Showing posts from November, 2015

Hurting for the "little guy"

In my years of radio broadcasting, a listener finally wrote a letter to the radio station wondering just who was that “little guy” that I kept fighting for?  I never kept it a secret that, as an editorial writer, I was going to flex my muscles on the airwaves for the “little guy.” That is still my passion. On this day before Thanksgiving, I’m sitting here trying to fashion a prayer to be recited by our extended family before dinner tomorrow.  I’m using the words of Ralph Waldo Emerson as a template. As I try to concentrate, my mind keeps wandering to issues that I find troubling at Thanksgiving time, 2015:  terrorist attacks, nations fighting with nations, shootings by those who are supposed to be protecting us, hateful comments toward people of a religion different than my own.  Sad. But once again, the problem of the “little guy” takes precedence. Years ago I took up the cause of a prisoner who was NOT wrongly convicted.  And here’s why. He had first-hand kno

A broken heart for Thanksgiving

Mr. H just received a rotten Thanksgiving present:  He must spend 5 more years in prison.  He has already served 47 years. I first met him just a year ago.  His prison warden, who has a heart for the down-trodden, personally asked me if there was some way that HFP could help this man in obtaining a release. For the sake of background, Mr. H is 74 years of age.  The warden claims that he actually died three different times in her prison, only to be revived again.  He’s had 5-bypass heart surgery.  He has serious leg problems that give him constant pain, and keep him in a wheelchair. His health is a mess. I wouldn’t dare publish his name because of the severity of the crime.  Those in his community who remember it would say he deserves to remain behind bars, and deserves every bit of the accompanying pain and discomfort that he lives with on a daily basis.  On the other hand, I listened to the warden, was given a private meeting with him, and on her recommendation decide

When thanks changed my attitude

I was about to write a “poor me” blog today.  In fact, I had it half finished.  It’s not really my nature to be that negative, but when things start to go south I have to catch myself. I was finding plenty of justification:             Money is not coming in             A recent speech about HFP seemed to fall flat             A prison warden just censored email messages to two inmates. HFP survives on contributions and gifts.  When we slip $10,000 behind budget by this time of the month we have some concerns.  Would we have to go back to some pay-less paydays? I’m used to varied reactions to my speeches about HFP, but I never get used to the fact that some people are just not all this passionate about helping prisoners.  In my mind I quietly wonder how they’d feel if it was their son or daughter, mentally ill, being abused by staff members not properly trained for this kind of care.  I wonder how they’d feel if a handicapped member of their family was getting teas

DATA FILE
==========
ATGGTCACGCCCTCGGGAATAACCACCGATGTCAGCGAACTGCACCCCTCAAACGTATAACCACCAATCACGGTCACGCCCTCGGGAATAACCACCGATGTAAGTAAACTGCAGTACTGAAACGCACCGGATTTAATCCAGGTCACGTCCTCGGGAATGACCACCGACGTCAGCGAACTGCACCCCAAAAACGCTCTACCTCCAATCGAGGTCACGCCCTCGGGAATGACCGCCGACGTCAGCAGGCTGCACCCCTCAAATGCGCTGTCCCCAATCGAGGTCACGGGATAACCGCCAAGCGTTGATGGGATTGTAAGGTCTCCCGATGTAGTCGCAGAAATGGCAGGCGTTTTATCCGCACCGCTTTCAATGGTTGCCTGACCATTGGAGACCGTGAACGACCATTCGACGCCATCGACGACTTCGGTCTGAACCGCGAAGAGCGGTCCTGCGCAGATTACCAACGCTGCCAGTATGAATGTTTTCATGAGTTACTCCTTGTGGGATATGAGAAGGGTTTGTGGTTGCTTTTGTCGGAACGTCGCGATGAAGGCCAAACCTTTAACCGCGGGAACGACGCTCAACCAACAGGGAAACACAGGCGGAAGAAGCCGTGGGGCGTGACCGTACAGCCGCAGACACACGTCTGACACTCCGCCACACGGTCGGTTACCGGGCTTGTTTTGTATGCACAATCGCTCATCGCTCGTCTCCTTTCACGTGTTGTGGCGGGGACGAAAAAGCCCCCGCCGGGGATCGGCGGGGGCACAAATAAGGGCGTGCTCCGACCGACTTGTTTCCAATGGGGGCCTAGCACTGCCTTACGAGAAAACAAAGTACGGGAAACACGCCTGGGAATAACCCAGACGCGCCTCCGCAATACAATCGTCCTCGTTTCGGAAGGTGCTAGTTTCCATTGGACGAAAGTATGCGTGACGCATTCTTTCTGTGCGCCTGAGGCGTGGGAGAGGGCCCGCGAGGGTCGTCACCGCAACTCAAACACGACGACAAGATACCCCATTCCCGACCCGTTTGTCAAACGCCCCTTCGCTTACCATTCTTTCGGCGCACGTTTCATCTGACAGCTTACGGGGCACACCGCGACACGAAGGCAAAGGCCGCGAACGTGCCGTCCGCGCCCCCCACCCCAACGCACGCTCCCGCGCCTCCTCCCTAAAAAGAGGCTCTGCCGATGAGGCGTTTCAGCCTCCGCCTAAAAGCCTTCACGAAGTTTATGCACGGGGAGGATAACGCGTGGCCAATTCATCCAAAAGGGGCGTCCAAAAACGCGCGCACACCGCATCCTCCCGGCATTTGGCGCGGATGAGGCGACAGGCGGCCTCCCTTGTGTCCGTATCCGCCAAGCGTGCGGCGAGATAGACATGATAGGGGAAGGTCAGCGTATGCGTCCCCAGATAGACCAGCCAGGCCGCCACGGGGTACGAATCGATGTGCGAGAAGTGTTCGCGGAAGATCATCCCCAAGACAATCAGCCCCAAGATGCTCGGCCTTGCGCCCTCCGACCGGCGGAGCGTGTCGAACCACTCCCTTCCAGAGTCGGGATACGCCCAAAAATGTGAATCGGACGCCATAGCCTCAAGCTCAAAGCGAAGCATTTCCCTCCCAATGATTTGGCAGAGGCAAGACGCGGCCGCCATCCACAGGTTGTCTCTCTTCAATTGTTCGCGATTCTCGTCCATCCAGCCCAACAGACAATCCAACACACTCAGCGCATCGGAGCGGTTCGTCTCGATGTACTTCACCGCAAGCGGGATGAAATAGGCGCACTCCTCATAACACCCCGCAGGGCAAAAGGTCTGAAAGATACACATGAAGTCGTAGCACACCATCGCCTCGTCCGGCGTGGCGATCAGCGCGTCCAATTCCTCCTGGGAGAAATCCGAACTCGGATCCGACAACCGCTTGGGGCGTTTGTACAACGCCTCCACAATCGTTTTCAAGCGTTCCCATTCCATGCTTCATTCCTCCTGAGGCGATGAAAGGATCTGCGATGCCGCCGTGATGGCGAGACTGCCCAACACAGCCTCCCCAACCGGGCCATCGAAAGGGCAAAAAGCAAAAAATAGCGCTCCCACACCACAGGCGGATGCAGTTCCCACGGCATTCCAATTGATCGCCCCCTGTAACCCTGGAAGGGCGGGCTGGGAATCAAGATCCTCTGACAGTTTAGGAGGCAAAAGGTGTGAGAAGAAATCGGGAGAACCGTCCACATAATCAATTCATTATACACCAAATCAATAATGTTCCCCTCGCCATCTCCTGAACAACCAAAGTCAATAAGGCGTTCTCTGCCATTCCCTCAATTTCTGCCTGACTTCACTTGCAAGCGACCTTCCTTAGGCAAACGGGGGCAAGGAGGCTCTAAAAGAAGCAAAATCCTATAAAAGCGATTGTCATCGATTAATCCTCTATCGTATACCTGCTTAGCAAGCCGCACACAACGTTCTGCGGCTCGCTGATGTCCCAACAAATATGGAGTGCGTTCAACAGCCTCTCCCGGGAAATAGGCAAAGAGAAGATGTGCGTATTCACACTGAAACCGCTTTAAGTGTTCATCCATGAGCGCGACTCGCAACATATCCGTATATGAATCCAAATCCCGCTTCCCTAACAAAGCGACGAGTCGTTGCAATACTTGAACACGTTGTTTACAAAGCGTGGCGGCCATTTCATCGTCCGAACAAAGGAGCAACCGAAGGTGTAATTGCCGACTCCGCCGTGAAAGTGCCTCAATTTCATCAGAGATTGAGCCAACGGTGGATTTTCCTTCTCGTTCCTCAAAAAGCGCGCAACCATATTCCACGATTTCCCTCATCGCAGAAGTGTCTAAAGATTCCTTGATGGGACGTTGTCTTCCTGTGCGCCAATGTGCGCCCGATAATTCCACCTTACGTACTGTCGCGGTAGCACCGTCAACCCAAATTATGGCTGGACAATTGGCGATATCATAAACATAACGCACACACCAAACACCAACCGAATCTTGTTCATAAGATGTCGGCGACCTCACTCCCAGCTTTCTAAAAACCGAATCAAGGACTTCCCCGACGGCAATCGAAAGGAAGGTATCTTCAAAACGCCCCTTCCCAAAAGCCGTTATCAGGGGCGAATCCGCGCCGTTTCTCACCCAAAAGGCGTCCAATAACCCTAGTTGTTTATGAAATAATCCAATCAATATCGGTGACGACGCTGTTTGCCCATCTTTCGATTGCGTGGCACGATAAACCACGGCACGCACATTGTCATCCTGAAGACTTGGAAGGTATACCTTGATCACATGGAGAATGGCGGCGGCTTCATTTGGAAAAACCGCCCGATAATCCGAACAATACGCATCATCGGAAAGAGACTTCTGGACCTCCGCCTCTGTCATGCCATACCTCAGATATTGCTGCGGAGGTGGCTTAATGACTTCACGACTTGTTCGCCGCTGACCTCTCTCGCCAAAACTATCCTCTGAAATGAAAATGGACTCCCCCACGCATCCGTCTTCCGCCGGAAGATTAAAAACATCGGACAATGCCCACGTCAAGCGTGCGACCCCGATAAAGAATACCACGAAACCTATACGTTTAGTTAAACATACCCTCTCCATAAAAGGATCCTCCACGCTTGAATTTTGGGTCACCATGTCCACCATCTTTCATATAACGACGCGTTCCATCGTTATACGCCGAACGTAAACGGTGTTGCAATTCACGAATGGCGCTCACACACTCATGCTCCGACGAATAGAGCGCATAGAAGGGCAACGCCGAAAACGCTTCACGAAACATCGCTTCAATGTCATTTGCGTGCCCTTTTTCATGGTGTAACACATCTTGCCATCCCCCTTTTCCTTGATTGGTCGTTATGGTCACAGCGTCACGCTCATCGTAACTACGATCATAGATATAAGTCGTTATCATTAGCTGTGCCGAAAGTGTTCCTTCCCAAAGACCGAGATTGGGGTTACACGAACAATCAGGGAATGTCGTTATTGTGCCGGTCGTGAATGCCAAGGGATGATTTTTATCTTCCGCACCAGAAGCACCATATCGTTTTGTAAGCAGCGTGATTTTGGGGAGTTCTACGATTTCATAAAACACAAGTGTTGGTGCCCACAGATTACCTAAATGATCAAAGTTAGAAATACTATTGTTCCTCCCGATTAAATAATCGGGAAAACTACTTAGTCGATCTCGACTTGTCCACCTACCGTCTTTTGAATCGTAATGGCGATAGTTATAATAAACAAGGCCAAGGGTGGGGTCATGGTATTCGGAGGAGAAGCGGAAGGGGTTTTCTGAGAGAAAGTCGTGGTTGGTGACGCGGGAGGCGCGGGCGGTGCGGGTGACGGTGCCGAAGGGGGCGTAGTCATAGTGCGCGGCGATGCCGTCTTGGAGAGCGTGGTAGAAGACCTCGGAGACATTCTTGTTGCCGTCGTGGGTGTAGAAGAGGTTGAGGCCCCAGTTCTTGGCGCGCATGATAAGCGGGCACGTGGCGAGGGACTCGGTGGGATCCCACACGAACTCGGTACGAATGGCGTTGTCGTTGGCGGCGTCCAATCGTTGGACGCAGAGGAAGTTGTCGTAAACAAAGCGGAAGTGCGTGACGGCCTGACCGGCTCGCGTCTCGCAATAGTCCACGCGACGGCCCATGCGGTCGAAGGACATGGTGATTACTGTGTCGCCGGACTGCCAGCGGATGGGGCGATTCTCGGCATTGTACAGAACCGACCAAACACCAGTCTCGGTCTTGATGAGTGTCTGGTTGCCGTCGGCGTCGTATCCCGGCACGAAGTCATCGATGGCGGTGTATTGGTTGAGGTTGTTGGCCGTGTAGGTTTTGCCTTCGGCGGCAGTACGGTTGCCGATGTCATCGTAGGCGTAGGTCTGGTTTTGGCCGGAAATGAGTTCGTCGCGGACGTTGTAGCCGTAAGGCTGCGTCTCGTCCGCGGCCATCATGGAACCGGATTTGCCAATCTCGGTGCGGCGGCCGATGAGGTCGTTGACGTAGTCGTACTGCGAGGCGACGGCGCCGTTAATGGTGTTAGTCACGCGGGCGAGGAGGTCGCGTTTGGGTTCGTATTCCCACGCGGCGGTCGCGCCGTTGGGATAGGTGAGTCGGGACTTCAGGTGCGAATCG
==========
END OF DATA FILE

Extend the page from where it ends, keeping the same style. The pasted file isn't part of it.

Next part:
At 79, right where I belong!

Elliot and Douger have something in common. We’ve been reading and hearing a lot about Elliot Uzelac these days.  He’s the fine American football coach, with a history in the pros and in college football, who at the age of 74 decided to serve as head coach at Benton Harbor High School. For those who aren’t familiar with the story, the high school is located in a community fraught with problems, and all of those problems were reflected in the history of the local high school football team.  Prior to this season, the team had won only 4 games in 8 years!  Uzelac had a successful and productive career as a football coach.  But he couldn’t resist this challenge.  Within days after assuming his new position, things began to turn around.  And after the last game was played, the team was able to boast about its first winning season in 25 years!  The team even went on to win its first game ever in the playoffs!  There’s a much bigger story here.  The kids learned a lot more th

Little things mean a lot!

The year was 1954…one of the most exciting times in my life.  I had my first legitimate radio job:  weekend disc jockey and announcer for WMUS, in Muskegon!  In those days, a disc jockey was really a disc jockey.  For the most part, I was spinning 78 RPM records on the two turntables.  And one of those records was a new hit by pop singer Kitty Kallen:  LITTLE THINGS MEAN A LOT. The job led to a thrilling and rewarding career in radio broadcasting that spanned nearly 30 years.  In 1983, radio was finished, and a new life selling church organs began.  21 years later, this old man began still a third new career:  showing compassion to prisoners.  It’s important to note here that while jobs changed, the lyrics to the old popular song held true, and perhaps have more meaning now than ever before! The song lyrics popped into my head this morning as I was reflecting on the number of prisoners who are just begging for Matt and me to get to know th em.   The underlying message is s